If this title doesn't have you singing a few lines, you obviously haven't heard the song. It is almost twenty minutes of Arlo Guthrie finger pickin' and playing the same musical guitar chords while singing and telling a true story. The story is interjected between the start and the end of the lyrics;
You can get anything you want at Alice's Restaurant
You can get anything you want . . . at Alice's Restaurant
Walk right in it's around the back, just a half a mile from the railroad track
You can get anything you want at Alice's Restaurant
Now, although this original 1967 writing was about the Vietnam war, one of the key factors in this song writing masterpiece can also be used to get what we want. Just like Guthrie got what he wanted; to get out of being drafted to serve in Vietnam, we will use it to avoid further environmental degradation.
The song tells a story about how Guthrie and friends went to Alice's for a Thanksgiving dinner. They noticed piles of garbage in the downstairs "pews' area of the Church that Alice and her husband were living in. Guthrie and his buddy decided to load it up into their VW micro bus and take it to the dump. Arriving at the dump they saw a sign so many of us see when we arrive at the City dumps across the country; Closed. It was Thanksgiving, in this case for Guthrie and crew. Hence begins the 18 minute long saga of how Arlo Guthrie was denied the right to go to Vietnam and kill men, women and children. He was apparently unfit to perform such honourable duties after being convicted of being a litterbug.
And this is where we begin our story.
Today common everyday men, women and children are protesting much like during the Vietnam War. No one has been shot in Ohio yet (four were killed at Kent State University on May 4th, 1970) but hundreds have been arrested. The shootings seem likely to come; it is only a matter of time. Protests took place all this past month at the White House over the proposed pipeline from the Tar Sands in Northern Alberta to the refineries in the southern United States. They begin again in Ottawa this weekend on the 25th and 26th of September. Many more are prepared to be arrested to stand up against the construction of this southern bound pipeline.
Yesterday, September 20, approximately 225 residents of Kitimat, Terrace and the surrounding communities (some came from Prince Rupert and Smithers too) filed into the community Theatre to express their collective opposition to a different pipeline. This project, proposed by Enbridge, is to bring the same product to Douglas Channel, the shores of Kitimat for tankers bound for China. Although this forum gathering was billed as an information session, and lots of information was shared, it concluded with a stern rebuke of the entire proposal.
The first hour was devoted to presentations by four panelists. The second hour was to be a question and answer session. Every question asked, without exception, was framed to express displeasure with the proposal. The Enbridge representative was asked the majority of questions and most were similar to; "What would it take to make you go away?" In fact one questioner, Haisla First Nations citizen Morris Amos, demanded bluntly "When does No mean No!" The moderator, District of Kitimat City Manager Ron Poole, initially ignored the question and attempted to move on to the next person standing at a microphone when the audience, and that next person standing at the mic demanded, "No, we want an answer to that question."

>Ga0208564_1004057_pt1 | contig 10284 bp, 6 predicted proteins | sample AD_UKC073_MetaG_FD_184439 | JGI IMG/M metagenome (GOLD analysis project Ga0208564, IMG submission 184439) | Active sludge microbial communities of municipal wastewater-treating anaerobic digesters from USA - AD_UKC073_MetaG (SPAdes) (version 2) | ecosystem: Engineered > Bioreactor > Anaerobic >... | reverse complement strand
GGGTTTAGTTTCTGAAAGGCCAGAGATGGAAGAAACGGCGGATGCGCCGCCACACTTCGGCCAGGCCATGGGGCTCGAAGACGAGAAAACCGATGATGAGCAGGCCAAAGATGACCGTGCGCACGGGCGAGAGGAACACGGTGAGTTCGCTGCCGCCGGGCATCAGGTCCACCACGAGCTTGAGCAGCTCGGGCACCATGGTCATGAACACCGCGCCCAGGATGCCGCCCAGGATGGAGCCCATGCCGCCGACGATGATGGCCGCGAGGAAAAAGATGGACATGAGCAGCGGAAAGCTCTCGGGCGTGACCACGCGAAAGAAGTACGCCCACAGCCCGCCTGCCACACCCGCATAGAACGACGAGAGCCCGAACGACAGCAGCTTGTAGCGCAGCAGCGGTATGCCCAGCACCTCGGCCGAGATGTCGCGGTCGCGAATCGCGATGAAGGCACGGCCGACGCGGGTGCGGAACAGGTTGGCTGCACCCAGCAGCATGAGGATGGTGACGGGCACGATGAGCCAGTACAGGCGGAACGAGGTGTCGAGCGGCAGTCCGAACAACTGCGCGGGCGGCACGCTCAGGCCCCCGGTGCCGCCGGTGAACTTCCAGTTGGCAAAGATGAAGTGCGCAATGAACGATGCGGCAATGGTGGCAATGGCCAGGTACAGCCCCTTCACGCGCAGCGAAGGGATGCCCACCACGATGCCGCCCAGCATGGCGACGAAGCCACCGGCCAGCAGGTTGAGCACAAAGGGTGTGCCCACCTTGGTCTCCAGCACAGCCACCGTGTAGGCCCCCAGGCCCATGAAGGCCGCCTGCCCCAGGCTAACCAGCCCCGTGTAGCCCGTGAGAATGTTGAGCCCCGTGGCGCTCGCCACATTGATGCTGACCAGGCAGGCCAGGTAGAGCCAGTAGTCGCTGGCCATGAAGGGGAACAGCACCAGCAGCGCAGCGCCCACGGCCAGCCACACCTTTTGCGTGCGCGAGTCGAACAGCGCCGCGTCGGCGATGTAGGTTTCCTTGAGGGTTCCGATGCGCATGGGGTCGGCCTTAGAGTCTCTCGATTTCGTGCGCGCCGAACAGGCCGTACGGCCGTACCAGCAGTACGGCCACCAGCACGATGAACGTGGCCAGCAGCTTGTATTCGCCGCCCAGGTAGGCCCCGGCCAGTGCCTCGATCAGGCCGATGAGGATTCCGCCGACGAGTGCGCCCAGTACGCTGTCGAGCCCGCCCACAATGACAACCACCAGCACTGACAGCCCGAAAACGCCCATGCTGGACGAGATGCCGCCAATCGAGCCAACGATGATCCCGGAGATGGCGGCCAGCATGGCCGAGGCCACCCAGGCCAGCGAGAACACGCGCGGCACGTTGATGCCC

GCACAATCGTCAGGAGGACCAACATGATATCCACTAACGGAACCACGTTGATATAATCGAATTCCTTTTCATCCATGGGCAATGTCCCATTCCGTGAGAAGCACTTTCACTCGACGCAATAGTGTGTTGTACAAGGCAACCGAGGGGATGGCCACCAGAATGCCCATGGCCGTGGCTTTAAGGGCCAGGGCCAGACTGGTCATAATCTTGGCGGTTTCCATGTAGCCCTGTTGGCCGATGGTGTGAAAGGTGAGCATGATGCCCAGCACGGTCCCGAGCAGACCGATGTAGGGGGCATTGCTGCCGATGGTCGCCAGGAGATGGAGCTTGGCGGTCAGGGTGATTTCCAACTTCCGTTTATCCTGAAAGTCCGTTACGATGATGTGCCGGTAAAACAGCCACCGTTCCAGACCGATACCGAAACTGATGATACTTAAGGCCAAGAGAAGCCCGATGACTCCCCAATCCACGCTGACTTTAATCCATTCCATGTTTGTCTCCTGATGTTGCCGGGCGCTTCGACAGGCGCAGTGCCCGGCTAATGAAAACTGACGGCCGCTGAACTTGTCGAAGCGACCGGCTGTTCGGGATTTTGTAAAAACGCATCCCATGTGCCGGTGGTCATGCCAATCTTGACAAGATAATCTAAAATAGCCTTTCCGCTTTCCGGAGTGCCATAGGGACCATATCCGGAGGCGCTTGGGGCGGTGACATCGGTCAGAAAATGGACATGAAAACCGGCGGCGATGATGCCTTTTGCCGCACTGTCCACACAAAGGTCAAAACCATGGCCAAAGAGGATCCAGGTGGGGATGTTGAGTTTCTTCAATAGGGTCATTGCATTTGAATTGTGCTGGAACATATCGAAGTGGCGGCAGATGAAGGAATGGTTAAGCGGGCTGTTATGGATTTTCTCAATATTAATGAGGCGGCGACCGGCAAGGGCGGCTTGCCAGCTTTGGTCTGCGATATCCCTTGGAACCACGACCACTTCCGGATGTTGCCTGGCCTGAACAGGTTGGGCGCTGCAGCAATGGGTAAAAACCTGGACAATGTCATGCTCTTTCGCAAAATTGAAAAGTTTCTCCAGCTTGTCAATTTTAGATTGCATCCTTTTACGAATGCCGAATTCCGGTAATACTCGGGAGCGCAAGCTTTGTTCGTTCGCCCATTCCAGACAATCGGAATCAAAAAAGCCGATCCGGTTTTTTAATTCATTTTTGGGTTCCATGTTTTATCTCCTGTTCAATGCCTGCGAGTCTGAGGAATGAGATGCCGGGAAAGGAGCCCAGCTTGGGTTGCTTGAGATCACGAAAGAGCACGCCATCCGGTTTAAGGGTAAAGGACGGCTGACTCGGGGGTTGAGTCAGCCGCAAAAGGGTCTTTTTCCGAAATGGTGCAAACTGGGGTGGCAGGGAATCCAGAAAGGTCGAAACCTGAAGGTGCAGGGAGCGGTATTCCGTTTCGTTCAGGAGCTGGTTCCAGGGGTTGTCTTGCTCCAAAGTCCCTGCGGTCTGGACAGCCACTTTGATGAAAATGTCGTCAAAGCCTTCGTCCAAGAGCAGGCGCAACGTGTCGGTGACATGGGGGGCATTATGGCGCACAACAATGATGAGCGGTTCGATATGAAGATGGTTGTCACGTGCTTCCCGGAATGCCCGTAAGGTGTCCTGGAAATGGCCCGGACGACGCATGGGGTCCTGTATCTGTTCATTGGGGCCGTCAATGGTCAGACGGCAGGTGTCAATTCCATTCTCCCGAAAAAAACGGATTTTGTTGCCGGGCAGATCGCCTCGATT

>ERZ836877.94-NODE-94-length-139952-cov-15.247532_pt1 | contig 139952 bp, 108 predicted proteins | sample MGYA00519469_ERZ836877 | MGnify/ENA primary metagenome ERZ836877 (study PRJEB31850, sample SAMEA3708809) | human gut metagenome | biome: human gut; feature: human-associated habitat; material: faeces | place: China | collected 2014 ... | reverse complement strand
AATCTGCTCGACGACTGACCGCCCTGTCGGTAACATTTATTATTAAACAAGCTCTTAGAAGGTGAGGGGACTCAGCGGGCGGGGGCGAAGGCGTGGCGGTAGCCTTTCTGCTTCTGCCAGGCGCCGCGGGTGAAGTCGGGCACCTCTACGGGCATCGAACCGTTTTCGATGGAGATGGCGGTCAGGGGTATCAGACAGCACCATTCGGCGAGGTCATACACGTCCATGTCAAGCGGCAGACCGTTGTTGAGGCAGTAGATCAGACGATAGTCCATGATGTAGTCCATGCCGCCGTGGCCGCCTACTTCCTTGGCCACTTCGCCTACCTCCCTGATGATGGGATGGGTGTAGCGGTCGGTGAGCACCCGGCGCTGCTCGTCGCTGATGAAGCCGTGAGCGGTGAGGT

The vast majority of the population is opposed to the pipelines. The tragedy of a spill has occurred in almost every region of the North American Continent and on the shorelines, inland and seaside. The Union of BC Municipalities have supported a ban on Tankers and the pipeline. Estimates are that 80% of the BC population are opposed, yet the governments, both Provincial and Federal are pushing ahead expressing their intentions to proceed with this proposal. The question put to me by my wife last night on the drive back to Terrace was, "What does living in a democracy mean then?"
Arlo Guthrie and his friends left the City Dump, as he describes it, with tears in their eyes looking for another place to dump the garbage. They came across another pile of garbage at the bottom of a 15 foot cliff. So in their wisdom they determined, instead of making two different piles of garbage, they would throw theirs on top of an already existing pile. They went off to enjoy a Thanksgiving dinner that couldn't be beat. The next morning Guthrie got a call from Officer Obie who stated he found an envelope with his name on it under that pile of garbage. A long story short (18 minutes long) he was arrested, charged and convicted. Later during a draft board hearing he was dismissed from having to go to Vietnam due to this conviction.
But the logic Guthrie and his friend used was as good then as it is today.
Many in Kitimat yesterday asked the real hard question, why ship the crude oil, the tarsands bitumen out of the Northern Alberta region. The product is extremely corrosive to the pipelines. The claim heard last night was the pipeline failure is increased by a factor of 16 when shipping this highly abrasive product compared to other products; it is contaminated with sand/silica after all. Why not refine the product right where it is dug out of the ground? Another claim made was there had previously been 75 billion dollars set aside to build refineries but for some unknown reason these funds were cancelled and the refinery concept was taken off the table.
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